The early Sydney small bars were ultra-trendy, with high price tags on drinks. I won’t name names, but their simple formula left me cold – fancy cocktails + retro furniture + no windows + overpriced bear and wine + overcrowding + nowhere to sit = not a great night out. How, I wondered, could anyone afford to go to these places and have more than one drink? Thus I became a smallbar cynic. I wouldn’t have, for lack of a better pun, a bar of them. Until Freda’s.
Freda’s isn’t small, it’s large. But it doesn’t feel large because it employs this revolutionary idea I like to call hospitality. That’s what happens when the staff can be bothered to say hello. It’s where there are chairs to sit on and music that ranges from a hum to upbeat background noise – on Saturday night, you’re just short of shouting but you probably won’t notice. It’s where the food comes out quickly and the bread comes with it, where you can order at the bar or have table service, your choice. It’s where every person that serves you treats you like a person, not a nuisance at the end of a woolworth’s deli-style queue, and you treat them like a person right back.
How to get there
Freda’s is on Regent street, just north of Cleveland. Look out for a giant red tongue of the PR agency nearby. It’s is in an alleyway, right by the dance studio, opposite the servo where all the taxis refuel. You know the place.
When you walk into Freda’s, most likely someone will greet you. If it’s early, maybe several people will. It’s an exposed brick warehouse that has been sympathetically restored, with a pared-back aesthetic, bare light bulbs, a daily blackboard menu and wooden finishes.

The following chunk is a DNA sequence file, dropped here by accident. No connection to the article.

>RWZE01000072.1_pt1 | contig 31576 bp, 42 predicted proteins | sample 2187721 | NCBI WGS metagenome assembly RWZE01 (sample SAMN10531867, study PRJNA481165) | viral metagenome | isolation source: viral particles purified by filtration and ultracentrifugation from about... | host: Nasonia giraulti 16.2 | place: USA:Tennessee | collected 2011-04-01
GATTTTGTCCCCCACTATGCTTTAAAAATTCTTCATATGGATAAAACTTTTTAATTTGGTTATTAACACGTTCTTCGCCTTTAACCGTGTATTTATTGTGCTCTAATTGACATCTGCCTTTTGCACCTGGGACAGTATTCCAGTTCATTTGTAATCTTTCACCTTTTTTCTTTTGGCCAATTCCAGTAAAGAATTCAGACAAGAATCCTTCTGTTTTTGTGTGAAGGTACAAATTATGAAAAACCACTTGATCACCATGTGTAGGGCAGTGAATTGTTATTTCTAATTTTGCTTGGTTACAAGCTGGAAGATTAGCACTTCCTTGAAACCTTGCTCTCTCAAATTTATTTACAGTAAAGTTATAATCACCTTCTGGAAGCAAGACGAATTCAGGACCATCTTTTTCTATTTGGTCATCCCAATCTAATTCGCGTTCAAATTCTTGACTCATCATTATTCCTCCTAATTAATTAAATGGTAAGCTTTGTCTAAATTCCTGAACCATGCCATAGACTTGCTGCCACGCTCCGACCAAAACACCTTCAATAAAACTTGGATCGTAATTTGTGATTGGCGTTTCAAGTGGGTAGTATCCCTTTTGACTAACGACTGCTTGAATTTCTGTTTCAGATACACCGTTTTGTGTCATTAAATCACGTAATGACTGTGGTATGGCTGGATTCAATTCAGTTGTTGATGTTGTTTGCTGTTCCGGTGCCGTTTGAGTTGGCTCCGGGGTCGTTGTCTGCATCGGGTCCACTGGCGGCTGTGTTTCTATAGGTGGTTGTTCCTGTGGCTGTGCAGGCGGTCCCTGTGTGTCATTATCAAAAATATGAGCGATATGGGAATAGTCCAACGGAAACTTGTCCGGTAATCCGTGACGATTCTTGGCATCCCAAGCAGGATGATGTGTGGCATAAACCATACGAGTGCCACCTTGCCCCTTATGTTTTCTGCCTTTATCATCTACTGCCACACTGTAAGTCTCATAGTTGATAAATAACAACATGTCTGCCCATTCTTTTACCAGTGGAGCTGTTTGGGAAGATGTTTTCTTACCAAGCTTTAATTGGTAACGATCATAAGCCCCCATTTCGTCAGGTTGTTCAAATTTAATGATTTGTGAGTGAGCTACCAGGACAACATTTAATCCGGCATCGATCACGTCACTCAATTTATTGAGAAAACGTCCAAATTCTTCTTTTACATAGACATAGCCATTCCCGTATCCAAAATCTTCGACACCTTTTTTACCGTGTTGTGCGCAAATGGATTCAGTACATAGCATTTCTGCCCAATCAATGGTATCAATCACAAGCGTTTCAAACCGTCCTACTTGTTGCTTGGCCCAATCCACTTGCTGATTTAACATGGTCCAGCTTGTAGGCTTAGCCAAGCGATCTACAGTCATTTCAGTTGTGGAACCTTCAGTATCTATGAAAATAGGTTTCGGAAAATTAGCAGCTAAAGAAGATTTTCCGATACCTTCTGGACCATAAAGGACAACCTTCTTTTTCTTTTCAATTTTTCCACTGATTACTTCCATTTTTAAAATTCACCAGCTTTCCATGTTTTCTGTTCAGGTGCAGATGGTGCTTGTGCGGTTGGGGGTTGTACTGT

I recommend Happy Hour if you’re skint. They always have a $5 beer and a $5 wine and some crazy oyster deal. Around 5pm they put up their shareplate menu, it’s mostly cold stuff, things that are pickled and braised and delicious. Everything seems to come with free bread and go well with drinking. The food menu changes daily and they are renowned for their pickled octopus- sounds weird but delicious. I’ve tried their eggplant and tahini (amazing), and one weekend I think we tried everything on the menu except the sujuk, beetroot yogurt and the oysters. Everything was smashing – vinegary, charred, complex, textural. The wine list is impressive as well, and of course there are cocktails. Also, they serve lunch sandwiches. And lunch coffee.
Freda’s has its finger on the pulse, but the pulse of someone who’s just had a leisurely latte and a pumpkin scone rather than a $20 glass of champagne and a handful of speed. And it shows. It’s about to be blogged to death and recently received a favourable review in the SMH. It’s the kind of place that’s impossible not to like, like that kid in high school who was unrealistically good looking, got good marks, was great at sport and, to top it all off, nice as pie. But cooler. And with pickled octopus on the menu.
109 Cleveland Street
Chippendale, NSW, 2008
(02) 8971 7336
Monday-Friday 11:00am – Midnight
Saturday 4:00pm – Midnight